On Tuesday, Jeremy Fleming, director of GCHQ, Britain's cyber intelligence agency accused China of trying to "rewrite the rules of international security," saying that Beijing is using its economic and technological clout to clamp down at home and exert control abroad.

In response, a spokesperson from the Chinese embassy in the UK said on Wednesday that "remarks made by the head of the British intelligence agency are full of prejudice and totally baseless." China's efforts to develop technology and promote international cooperation in science and technology are aimed at improving the life of the Chinese people and the well-being of humanity, according to the spokesperson. 

Li Guanjie, a research fellow from the Shanghai Academy of Global Governance and Area Studies, under the Shanghai International Studies University said that declaring China as a "threat" will be a diplomatic failure for Truss as such policies will exert heavy blow to two countries' economic, trade and people-to-people exchanges.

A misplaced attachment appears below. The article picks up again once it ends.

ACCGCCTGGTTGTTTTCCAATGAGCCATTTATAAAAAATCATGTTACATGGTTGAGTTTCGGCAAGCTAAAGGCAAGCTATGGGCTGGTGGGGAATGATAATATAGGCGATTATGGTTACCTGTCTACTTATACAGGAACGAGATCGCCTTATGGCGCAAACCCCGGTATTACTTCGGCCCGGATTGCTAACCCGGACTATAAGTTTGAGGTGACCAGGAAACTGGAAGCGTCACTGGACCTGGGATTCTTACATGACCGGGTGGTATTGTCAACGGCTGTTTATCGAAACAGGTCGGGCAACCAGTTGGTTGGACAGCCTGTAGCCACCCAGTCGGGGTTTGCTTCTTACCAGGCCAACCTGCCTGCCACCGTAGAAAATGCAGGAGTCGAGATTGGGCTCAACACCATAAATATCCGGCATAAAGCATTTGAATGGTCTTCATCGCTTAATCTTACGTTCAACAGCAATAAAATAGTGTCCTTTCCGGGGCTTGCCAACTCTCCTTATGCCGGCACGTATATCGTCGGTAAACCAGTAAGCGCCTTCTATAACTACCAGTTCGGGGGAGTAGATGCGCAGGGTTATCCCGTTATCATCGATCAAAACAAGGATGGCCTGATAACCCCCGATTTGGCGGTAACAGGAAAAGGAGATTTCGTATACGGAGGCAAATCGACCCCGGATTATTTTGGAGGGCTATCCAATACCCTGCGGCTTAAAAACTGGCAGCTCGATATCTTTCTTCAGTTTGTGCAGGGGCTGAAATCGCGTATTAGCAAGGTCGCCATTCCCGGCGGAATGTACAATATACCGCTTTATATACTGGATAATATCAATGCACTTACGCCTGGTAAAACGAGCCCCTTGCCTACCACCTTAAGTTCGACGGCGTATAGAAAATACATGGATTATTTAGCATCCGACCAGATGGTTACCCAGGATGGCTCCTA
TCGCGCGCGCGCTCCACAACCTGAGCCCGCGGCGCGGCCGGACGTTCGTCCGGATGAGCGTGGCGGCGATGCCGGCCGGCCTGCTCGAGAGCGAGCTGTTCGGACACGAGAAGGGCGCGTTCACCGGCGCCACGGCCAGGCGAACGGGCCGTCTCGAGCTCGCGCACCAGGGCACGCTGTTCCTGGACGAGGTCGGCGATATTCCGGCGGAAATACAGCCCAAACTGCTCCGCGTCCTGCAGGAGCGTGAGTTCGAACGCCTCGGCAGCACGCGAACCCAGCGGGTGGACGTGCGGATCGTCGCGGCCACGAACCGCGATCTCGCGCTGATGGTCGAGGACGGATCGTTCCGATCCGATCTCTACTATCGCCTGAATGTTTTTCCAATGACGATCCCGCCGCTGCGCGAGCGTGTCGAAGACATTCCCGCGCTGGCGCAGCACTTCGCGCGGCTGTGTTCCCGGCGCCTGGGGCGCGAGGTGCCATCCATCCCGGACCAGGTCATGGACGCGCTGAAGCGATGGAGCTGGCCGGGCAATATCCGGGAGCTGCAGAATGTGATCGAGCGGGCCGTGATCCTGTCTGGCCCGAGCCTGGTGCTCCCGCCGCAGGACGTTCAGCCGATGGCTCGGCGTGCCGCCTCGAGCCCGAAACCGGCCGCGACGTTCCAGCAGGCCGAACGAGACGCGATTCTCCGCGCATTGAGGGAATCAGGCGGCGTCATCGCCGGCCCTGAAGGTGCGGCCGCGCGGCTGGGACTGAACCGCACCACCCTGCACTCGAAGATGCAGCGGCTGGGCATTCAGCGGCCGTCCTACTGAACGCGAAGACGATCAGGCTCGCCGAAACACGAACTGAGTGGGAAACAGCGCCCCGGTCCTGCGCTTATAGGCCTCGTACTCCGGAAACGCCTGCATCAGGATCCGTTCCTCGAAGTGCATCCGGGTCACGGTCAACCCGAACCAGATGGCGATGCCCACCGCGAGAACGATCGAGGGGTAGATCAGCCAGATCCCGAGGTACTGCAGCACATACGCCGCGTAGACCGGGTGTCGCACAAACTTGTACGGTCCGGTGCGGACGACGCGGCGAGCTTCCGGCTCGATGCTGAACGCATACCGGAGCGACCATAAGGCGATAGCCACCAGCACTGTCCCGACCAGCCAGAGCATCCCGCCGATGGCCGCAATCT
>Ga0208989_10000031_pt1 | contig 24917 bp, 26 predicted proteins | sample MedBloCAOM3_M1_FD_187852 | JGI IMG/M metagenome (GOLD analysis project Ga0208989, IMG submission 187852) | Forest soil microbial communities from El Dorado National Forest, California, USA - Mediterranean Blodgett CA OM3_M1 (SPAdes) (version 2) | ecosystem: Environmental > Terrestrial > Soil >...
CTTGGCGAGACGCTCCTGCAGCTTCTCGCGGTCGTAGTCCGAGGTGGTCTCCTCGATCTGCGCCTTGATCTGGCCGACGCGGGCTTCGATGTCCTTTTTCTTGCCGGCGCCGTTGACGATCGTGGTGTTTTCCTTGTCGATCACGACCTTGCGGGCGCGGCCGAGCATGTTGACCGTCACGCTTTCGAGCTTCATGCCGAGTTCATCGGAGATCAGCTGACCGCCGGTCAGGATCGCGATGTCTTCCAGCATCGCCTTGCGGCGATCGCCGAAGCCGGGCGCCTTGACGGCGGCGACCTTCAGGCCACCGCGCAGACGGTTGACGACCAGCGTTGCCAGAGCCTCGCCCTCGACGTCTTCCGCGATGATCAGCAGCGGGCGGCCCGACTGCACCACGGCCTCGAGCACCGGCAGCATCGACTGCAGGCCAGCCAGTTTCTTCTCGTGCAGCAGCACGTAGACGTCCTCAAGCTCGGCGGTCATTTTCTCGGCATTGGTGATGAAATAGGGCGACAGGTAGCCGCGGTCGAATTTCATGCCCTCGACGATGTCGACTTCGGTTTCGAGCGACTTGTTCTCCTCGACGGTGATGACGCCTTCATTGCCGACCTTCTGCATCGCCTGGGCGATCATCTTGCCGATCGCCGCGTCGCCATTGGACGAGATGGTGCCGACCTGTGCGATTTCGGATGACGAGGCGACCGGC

China is now the largest source of imports for the UK worth 63.6 billion pounds or 13.3 percent of all goods imports, according to statistics from the UK Office for National Statistics. There are about 144,000 Chinese students studying in Britain according to 2022 statistics from the Higher Education Statistics Authority, a number that is up 50 percent in just five years.

Bronwen Maria Maddox, director and CEO of think tank Chatham House wrote a piece published on Tuesday saying that "The UK cannot afford to talk about taking a tougher line on China - as the prime minister has already done - without clearly knowing what the economic impact would be and being sure voters are prepared to pay this price."

Britain's stance toward China has swung dramatically in less than a decade, from the "golden era" proclaimed by David Cameron in 2015, to a U-turn made by Boris Johnson who claimed it as "systemic competitor," and banned China's Huawei 5G equipment and services in the country. 

"Johnson's playing of the 'China card' has already met a dead end, and if Truss insists on continuing down this path, there will be a series of negative impacts… Truss's current irrational China policy will only backfire on a troubled UK,' Li said.